In modern American practice the state-operated court system for transferring wealth on death, called probate, is being displaced. The wealth-transfer process has been increasingly privatized, conducted now mostly in the back offices of financial institutions rather than in the probate courts. Driving this privatization of wealth transfer has been a profound change in the nature of personal wealth, away from land and tangibles into contract claims against financial intermediaries such as banks, securities issuers, mutual funds, brokerage houses, insurers, and pension funds. Financially intermediated wealth has the distinctive attribute that it arises from the administrative processes of these institutions, work that entails recurrent transactions and communications. Once a staff is in operation to perform such tasks, extending its role to include the transfer of account balances on death has been easy. The account owner shunts the asset away from probate by completing a beneficiary designation form directing the institution to distribute the account asset in designated shares to designated persons. The emergence of this free-market transfer system has disrupted the application of a variety of the default features of the probate process, most ominously, the creditor protection function.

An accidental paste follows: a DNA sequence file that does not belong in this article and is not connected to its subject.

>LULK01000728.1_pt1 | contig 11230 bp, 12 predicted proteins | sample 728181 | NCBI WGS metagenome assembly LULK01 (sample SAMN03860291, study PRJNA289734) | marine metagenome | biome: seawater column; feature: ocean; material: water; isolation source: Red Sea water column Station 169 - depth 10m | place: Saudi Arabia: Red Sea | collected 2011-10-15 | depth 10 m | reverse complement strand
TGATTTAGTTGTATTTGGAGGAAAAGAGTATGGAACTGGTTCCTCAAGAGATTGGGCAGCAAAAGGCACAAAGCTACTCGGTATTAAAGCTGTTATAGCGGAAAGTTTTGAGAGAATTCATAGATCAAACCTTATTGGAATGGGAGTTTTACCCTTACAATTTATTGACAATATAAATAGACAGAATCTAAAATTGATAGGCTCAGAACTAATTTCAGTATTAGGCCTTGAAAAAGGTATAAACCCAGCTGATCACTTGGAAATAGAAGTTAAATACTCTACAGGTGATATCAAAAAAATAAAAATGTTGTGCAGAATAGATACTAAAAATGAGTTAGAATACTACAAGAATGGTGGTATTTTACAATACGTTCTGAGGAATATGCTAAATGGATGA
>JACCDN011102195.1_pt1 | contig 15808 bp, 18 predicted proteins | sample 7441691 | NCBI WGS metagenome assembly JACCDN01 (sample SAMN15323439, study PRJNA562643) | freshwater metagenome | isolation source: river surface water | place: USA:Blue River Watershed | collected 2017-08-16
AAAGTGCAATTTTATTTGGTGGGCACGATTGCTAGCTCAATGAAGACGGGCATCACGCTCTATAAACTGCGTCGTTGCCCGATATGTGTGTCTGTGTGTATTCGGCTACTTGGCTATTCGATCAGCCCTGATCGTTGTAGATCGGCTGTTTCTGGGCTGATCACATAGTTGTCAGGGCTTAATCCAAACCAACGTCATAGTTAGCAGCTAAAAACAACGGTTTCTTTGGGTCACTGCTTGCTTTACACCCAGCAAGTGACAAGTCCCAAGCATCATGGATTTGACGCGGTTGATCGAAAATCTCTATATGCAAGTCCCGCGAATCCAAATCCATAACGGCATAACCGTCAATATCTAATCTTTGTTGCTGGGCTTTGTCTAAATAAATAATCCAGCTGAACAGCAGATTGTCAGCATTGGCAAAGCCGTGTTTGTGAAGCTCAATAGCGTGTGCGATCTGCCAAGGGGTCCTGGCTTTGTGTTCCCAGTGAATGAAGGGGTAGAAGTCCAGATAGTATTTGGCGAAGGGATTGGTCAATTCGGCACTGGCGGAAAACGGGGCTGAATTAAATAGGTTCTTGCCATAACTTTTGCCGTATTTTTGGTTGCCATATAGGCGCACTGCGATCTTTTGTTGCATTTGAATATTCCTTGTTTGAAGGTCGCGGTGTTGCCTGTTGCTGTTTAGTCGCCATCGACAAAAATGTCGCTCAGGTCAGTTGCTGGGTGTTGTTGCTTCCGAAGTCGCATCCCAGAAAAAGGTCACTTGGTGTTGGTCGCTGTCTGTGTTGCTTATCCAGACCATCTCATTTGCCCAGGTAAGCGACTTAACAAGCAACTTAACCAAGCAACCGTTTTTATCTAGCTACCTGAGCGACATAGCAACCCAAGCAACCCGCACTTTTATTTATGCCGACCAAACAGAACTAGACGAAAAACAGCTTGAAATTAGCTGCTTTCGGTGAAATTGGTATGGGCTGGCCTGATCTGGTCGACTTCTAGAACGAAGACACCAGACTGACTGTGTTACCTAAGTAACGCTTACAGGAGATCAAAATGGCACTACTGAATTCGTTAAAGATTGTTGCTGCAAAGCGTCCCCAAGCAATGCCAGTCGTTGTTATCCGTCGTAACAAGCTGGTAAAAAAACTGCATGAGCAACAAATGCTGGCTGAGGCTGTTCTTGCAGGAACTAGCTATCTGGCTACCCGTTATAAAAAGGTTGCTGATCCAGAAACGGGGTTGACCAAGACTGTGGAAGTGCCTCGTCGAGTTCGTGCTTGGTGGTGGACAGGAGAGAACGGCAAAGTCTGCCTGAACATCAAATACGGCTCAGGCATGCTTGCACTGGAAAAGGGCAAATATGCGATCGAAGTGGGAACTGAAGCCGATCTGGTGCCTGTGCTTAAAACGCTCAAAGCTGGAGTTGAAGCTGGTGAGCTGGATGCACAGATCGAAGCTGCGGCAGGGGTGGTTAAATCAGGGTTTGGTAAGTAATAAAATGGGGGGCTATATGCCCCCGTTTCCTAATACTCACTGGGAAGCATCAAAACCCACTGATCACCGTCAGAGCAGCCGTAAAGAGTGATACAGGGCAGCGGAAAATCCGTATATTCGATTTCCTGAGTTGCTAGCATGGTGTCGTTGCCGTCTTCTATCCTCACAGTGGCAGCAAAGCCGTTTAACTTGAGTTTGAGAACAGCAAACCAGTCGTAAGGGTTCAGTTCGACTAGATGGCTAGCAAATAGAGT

Langbein, John H, Because Property Became Contract: Understanding the American Nonprobate Revolution (March 23, 2020).